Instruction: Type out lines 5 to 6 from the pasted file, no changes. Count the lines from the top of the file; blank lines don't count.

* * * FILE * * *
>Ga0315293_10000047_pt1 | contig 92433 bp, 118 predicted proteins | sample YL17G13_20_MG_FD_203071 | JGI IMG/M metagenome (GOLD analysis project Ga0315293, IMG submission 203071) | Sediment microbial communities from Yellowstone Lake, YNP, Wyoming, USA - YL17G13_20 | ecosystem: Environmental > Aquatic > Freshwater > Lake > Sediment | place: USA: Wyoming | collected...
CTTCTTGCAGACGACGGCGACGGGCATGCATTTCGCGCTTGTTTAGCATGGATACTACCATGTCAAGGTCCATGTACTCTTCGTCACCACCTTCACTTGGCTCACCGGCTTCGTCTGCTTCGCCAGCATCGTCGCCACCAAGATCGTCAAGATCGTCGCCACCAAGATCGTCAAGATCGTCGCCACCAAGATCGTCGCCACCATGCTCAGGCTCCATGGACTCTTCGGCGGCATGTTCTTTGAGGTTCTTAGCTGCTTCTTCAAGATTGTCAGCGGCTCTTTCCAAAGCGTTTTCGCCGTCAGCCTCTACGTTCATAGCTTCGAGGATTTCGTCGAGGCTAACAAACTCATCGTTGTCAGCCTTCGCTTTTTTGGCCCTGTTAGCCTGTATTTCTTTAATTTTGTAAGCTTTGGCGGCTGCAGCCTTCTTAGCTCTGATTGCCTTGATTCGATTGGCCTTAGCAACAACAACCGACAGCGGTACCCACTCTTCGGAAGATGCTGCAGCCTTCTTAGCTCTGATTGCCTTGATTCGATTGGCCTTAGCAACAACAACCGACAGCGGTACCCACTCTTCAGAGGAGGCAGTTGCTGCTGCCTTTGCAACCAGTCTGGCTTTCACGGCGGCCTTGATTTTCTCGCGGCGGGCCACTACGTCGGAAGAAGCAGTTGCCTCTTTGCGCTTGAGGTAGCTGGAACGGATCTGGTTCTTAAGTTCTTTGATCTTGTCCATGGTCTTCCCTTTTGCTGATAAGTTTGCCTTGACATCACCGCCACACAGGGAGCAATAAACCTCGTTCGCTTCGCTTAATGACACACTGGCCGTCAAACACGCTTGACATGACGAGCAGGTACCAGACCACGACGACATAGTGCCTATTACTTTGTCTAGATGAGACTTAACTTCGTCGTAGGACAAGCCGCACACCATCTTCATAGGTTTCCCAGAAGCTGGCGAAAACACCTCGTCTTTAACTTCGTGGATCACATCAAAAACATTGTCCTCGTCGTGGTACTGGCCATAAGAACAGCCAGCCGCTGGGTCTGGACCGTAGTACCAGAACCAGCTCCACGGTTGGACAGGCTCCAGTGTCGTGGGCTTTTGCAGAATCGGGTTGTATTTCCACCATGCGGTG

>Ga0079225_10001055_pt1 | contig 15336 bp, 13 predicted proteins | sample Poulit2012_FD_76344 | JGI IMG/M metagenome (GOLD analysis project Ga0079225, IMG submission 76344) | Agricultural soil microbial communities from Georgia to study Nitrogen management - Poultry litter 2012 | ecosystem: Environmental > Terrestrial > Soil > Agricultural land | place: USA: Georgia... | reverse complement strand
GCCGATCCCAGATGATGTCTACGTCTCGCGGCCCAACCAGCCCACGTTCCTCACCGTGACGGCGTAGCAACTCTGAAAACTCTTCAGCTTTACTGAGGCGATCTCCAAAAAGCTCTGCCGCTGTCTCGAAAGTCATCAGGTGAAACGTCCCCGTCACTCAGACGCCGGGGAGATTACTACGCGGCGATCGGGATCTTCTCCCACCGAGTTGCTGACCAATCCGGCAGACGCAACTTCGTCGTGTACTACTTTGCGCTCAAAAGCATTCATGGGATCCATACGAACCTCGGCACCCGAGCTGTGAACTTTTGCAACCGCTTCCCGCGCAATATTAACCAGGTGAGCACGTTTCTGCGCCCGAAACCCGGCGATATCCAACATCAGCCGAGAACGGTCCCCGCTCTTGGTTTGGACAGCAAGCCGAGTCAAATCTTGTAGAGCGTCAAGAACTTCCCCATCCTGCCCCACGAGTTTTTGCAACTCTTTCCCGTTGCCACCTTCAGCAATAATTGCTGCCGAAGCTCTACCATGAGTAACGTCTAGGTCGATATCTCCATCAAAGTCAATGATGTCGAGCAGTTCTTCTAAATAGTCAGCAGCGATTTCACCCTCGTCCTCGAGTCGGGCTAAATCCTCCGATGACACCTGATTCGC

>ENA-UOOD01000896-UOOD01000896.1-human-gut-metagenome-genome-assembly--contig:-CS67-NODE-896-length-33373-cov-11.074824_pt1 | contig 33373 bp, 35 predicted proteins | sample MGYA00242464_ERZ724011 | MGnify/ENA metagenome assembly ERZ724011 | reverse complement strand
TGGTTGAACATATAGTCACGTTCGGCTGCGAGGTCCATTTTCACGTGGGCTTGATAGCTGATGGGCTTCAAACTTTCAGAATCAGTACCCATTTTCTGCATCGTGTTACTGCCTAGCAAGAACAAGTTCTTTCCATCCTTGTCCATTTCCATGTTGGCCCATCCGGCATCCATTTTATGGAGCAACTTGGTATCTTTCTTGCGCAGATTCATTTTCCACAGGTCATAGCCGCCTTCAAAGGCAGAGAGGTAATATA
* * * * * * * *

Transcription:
>ENA-UOOD01000896-UOOD01000896.1-human-gut-metagenome-genome-assembly--contig:-CS67-NODE-896-length-33373-cov-11.074824_pt1 | contig 33373 bp, 35 predicted proteins | sample MGYA00242464_ERZ724011 | MGnify/ENA metagenome assembly ERZ724011 | reverse complement strand
TGGTTGAACATATAGTCACGTTCGGCTGCGAGGTCCATTTTCACGTGGGCTTGATAGCTGATGGGCTTCAAACTTTCAGAATCAGTACCCATTTTCTGCATCGTGTTACTGCCTAGCAAGAACAAGTTCTTTCCATCCTTGTCCATTTCCATGTTGGCCCATCCGGCATCCATTTTATGGAGCAACTTGGTATCTTTCTTGCGCAGATTCATTTTCCACAGGTCATAGCCGCCTTCAAAGGCAGAGAGGTAATATA